Then the image of fat old Beso drowning in his toilet floated up in front of her, and she tried to recall whether Boris had a family. And in the last minutes before sleep, Nana found herself thinking of a hot, noisy wedding two summers ago. She and Merab had sat too close to the band, Merab had drank too much and gone off somewhere, and by the end of the night, Nana, sweating, irritable and tired, found herself alone at the their empty table, craning her neck as she looked for Merab so he could take her home. Then he appeared, staggering slightly and arm in arm with the tall, fleshy Boris, on whose other side walked a little girl in a white dress, holding onto his meaty hand. She was pale and dark haired, with huge, bashful eyes and a pronounced limp caused by an emaciated leg that buckled every time she took a step. As the men sat down to toast each other, Nana put a hand around her shoulders and drew her close. The girl kept her eyes on the floor and gave whispered, one-word answers to all of her questions, and just as Nana was about to lose patience and turn to her husband, looked up to her and said, "You're very pretty."
"You're very pretty too, child," said Nana, laughing in delight. "And you'll be beautiful when you grow up, more beautiful than anyone else."
With this memory, which had already become the early part of a dream, swirling around in her head, Nana drifted off to sleep. Her last thought was that she would have to call Etiko tomorrow and ask if Boris had a daughter.
The next morning, after she had sent Misha off to kindergarten, Nana's father came by. By the grim expression on his face and the cold, perfunctory kiss he gave her at the door, she could tell he knew all about the situation with Boris.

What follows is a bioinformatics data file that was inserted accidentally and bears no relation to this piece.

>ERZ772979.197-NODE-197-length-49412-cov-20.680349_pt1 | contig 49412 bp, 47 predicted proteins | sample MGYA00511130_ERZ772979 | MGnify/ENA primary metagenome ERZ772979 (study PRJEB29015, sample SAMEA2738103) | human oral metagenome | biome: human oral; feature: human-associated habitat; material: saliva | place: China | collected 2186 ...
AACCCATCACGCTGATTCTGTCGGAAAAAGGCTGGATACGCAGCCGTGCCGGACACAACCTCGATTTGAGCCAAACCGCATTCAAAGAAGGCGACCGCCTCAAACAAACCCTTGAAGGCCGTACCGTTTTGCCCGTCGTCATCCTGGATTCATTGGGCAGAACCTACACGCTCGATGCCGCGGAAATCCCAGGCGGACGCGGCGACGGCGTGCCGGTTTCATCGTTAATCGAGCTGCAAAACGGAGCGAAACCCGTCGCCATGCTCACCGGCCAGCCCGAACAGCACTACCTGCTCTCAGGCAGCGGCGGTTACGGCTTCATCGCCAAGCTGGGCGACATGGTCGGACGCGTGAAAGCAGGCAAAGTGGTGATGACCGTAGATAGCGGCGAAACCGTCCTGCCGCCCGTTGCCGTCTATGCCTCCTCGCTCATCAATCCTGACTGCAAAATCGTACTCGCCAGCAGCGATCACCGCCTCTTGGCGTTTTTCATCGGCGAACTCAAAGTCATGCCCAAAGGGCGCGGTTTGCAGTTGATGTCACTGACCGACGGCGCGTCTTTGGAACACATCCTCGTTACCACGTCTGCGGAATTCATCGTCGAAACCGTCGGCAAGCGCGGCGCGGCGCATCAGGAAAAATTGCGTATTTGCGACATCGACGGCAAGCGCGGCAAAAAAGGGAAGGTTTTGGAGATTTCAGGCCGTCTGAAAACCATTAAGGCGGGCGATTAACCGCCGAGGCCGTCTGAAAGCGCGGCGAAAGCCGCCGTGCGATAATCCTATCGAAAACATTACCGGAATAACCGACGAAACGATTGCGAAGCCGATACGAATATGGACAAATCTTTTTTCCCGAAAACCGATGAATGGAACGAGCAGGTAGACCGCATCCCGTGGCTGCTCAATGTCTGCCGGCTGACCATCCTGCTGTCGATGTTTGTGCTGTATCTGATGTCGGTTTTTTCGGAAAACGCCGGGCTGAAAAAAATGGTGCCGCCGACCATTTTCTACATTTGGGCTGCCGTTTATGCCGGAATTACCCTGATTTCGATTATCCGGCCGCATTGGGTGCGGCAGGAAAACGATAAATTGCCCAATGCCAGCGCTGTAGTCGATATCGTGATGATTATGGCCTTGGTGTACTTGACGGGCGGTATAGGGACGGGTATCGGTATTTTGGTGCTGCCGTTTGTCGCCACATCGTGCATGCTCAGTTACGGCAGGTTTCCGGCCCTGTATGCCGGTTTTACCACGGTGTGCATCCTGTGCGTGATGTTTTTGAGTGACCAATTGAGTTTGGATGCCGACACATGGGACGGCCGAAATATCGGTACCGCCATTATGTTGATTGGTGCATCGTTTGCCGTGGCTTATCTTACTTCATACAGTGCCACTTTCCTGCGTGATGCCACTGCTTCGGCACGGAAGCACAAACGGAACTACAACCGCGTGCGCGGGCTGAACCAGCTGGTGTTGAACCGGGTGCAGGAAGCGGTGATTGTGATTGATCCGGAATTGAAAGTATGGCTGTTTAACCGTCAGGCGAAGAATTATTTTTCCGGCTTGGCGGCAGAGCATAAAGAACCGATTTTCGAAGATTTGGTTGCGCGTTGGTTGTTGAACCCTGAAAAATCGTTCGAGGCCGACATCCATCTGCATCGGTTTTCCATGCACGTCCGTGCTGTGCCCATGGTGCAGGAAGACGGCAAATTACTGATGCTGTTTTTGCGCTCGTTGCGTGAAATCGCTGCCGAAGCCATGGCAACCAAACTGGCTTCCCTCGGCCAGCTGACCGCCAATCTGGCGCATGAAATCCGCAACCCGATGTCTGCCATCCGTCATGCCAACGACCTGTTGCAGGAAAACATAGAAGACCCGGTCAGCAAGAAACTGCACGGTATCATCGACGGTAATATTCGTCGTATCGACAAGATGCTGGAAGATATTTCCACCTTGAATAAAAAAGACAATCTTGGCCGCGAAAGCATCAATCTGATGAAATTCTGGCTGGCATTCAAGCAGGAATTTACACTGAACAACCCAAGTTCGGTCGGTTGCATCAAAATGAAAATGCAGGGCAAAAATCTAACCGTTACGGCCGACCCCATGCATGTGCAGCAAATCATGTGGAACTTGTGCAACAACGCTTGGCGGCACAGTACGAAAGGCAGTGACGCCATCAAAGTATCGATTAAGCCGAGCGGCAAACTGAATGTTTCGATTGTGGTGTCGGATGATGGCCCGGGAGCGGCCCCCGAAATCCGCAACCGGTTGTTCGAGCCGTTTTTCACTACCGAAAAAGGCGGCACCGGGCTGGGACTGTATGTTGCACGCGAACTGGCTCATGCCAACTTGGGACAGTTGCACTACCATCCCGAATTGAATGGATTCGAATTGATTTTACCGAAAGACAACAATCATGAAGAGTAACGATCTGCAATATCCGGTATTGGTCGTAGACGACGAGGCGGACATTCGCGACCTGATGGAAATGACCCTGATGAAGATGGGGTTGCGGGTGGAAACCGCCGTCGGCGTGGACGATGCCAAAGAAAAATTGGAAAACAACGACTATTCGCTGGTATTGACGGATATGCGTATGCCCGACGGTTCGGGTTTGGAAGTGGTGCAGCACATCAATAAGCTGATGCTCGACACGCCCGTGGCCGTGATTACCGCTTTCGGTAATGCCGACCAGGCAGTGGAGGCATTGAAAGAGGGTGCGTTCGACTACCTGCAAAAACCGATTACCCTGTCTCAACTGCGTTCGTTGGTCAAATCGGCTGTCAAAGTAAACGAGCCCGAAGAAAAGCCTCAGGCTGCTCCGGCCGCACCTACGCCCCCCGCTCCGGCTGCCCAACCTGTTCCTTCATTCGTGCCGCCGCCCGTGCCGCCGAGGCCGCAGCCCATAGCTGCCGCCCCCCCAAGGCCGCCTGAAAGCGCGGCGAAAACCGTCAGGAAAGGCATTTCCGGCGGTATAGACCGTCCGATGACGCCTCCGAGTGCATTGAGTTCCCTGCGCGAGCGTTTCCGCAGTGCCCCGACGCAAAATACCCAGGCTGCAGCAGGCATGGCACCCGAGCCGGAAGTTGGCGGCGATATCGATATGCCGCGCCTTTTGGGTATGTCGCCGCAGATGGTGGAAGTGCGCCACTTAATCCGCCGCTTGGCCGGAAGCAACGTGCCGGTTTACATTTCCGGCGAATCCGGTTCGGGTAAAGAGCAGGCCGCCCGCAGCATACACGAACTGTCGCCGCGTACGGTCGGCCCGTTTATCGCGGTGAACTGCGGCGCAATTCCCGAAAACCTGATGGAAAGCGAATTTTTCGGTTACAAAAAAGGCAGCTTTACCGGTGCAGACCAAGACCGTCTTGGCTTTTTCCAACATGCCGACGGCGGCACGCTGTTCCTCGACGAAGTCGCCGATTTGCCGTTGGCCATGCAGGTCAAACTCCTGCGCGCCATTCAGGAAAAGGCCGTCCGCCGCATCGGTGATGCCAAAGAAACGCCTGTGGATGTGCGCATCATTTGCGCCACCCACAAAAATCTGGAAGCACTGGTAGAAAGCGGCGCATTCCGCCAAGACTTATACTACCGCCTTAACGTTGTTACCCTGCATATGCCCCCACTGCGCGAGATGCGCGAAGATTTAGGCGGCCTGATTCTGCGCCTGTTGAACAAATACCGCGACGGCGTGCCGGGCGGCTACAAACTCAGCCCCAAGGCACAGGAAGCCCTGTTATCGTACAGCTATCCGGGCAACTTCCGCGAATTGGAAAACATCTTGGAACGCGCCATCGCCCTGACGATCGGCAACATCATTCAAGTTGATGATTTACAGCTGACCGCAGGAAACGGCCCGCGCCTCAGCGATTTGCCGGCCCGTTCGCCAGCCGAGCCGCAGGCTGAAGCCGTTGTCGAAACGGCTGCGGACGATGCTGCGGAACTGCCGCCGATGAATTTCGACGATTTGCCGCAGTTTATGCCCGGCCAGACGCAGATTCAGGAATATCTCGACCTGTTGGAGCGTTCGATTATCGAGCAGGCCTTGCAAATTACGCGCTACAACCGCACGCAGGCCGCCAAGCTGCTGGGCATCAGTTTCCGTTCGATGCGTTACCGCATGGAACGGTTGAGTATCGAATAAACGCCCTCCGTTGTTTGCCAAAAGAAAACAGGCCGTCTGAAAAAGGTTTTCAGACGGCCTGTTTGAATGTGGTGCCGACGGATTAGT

He was a silver haired, barrel-chested man wearing an immaculately pressed black shirt and smelling of cologne. His booming voice and confident, broad-shouldered swagger made him seem too big for the apartment, even though he was in fact a small man, just a bit taller than Nana.
As he settled down into Merab's armchair and lit a cigarette, Nana scrambled to fix him coffee and lay out plates of cakes and candies, her hands as stuttering and inept as they always became in his presence.
"That's how your husband takes care of his family, that jack ass?" he said, his voice reverberating around the living room. "Who didn't that crook of a Boris try to hustle with his goddamn French deli? At least half the city? The last time he came to me about it, I told him if I ever saw him again, I'd kick his ass across the street. That's how you talk to people like him. But your husband invites him over, treats him like an honored guest, and gives him twenty thousand dollars."
"It's a disgrace, an embarrassment," he went on. "Even honest people will steal from him now. Why shouldn't they, if he does nothing about it?" He stubbed out his cigarette and lit another, exhaling two thick streams of smoke through his nostrils.